What manner of gate is equipped to call the village together? A call gate, of course. This description of the gate is a metaphor for the x86 call gate structure, which serves as an access point for software to interface with the operating system in a relatively secure way.
The fluff about cultural pride and a benevolent purpose is merely there to disguise the joke. It has the nice additional effect of making the pizzas seem civilized.
Despite the invocation of migratory animals, this is in no way a reference to swallows, either African or European.
The phrase "jump good" is stolen from episode 14 of Samurai Jack. This is an excellent cartoon created by Genndy Tartakovsky, who also created Dexter's Laboratory. Samurai Jack is a cartoon that's easy for adults to love — it's full of action and drama and stylized artistry and important struggles. The cartoon is intentionally light on dialogue, showing the story instead of telling it.
Some people <cough> <cough> think the show moves too slowly and is boring. I think the deliberate slowness builds suspense. Once in a while I think the show tries to be too funny (I wish they'd just let it be serious) but I've been impressed with some of the humor. Episode 24 was comical the whole way through and I allowed myself to enjoy it after a particularly groan-argh funny joke. Jack was wearing a thief's clothing and running away from an angry mob. He was also carrying a bag full of cats, which the thief had stolen. The mob cornered him and accused him of being ... a cat burglar! Later in the episode, he <groan!> let the cats out of the bag. It was great!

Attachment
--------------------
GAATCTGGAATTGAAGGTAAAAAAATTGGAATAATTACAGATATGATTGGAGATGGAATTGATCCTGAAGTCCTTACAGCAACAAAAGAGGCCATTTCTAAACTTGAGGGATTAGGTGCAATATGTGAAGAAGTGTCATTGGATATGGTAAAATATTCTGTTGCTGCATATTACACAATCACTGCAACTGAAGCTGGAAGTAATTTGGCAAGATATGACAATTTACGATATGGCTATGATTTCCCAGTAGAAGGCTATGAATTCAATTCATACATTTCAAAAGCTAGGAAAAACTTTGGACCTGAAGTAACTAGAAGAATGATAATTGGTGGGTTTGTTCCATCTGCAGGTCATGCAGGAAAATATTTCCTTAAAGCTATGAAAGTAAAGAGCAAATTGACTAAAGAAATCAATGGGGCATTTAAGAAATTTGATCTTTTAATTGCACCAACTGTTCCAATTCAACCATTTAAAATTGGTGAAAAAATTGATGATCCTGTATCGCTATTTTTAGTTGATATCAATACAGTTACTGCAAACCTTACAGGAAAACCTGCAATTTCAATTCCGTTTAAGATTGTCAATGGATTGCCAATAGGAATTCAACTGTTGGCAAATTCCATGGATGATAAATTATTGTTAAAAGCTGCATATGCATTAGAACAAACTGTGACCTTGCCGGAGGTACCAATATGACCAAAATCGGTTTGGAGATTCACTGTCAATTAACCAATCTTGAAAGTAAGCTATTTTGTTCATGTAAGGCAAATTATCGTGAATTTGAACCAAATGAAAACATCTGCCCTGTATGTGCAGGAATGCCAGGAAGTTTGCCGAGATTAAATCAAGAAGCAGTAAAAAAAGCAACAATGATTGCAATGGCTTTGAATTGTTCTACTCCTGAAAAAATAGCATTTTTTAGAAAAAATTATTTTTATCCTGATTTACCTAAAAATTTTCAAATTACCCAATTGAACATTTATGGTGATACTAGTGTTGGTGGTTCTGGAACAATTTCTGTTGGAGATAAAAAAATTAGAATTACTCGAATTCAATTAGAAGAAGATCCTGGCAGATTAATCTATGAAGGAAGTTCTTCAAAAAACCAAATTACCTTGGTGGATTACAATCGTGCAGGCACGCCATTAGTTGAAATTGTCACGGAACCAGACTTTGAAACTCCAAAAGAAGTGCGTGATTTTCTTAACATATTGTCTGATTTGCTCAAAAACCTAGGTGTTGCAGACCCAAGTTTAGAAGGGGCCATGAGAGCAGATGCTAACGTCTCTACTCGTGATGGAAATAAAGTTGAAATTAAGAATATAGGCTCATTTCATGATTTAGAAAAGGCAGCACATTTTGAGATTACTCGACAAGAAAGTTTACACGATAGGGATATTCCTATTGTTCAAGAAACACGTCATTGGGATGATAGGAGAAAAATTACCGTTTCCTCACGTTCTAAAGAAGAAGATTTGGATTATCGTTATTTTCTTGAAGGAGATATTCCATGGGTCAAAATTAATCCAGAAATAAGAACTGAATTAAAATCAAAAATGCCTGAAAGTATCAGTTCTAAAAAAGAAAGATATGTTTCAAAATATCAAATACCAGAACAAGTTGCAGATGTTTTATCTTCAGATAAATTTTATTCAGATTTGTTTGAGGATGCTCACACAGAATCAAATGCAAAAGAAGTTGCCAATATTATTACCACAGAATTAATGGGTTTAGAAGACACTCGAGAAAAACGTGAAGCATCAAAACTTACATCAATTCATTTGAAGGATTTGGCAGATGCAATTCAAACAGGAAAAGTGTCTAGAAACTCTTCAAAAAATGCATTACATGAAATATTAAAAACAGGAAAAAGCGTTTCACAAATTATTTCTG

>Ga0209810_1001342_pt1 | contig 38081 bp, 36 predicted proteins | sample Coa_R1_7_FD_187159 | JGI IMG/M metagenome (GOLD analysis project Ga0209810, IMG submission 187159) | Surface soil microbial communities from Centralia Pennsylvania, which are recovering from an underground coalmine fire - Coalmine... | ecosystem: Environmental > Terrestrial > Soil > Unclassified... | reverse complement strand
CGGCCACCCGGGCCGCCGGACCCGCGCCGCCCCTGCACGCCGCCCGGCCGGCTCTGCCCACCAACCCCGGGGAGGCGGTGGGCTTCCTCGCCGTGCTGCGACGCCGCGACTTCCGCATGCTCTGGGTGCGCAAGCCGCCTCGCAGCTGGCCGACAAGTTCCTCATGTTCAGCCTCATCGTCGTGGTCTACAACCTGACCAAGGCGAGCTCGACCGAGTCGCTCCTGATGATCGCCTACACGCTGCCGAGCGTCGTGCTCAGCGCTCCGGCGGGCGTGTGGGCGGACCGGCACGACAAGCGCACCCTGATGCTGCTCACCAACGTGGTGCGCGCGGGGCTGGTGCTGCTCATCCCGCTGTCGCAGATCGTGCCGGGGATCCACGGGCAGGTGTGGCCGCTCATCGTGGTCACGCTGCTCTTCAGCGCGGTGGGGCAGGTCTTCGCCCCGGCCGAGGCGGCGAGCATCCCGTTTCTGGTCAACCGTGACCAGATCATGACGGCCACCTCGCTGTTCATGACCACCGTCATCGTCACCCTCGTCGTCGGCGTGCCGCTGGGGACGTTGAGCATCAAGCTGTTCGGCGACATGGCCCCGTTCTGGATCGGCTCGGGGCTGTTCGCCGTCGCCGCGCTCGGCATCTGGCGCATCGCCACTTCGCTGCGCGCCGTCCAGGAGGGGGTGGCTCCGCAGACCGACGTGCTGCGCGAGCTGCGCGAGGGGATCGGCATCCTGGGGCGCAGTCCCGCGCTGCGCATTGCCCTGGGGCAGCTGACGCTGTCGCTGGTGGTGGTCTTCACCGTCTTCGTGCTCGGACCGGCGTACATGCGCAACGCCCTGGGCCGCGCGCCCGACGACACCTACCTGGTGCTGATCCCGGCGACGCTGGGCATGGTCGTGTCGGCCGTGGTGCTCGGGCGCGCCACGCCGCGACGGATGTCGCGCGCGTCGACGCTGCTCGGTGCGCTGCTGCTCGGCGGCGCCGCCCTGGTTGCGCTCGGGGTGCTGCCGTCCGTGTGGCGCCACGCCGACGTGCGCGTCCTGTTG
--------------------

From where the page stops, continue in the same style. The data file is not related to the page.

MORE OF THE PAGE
This paragraph held my favorite joke in the whole story. I went through a lot of editing to keep the joke from being too obvious, but I must have gone too far, because nobody got it.
There are five critical words — "Paige walked across the table".
As soon as all the Intel people stop laughing ..... there, that's good ..... I'll explain what this joke is about.
Processor architectures that support virtual memory systems require a mechanism for address translation. The information required to translate addresses is stored in structures called page tables. The operation of reading page table(s) is called a page walk. So processors perform page walks on page tables. And Paige walked across the table.
Elegant, isn't it? :)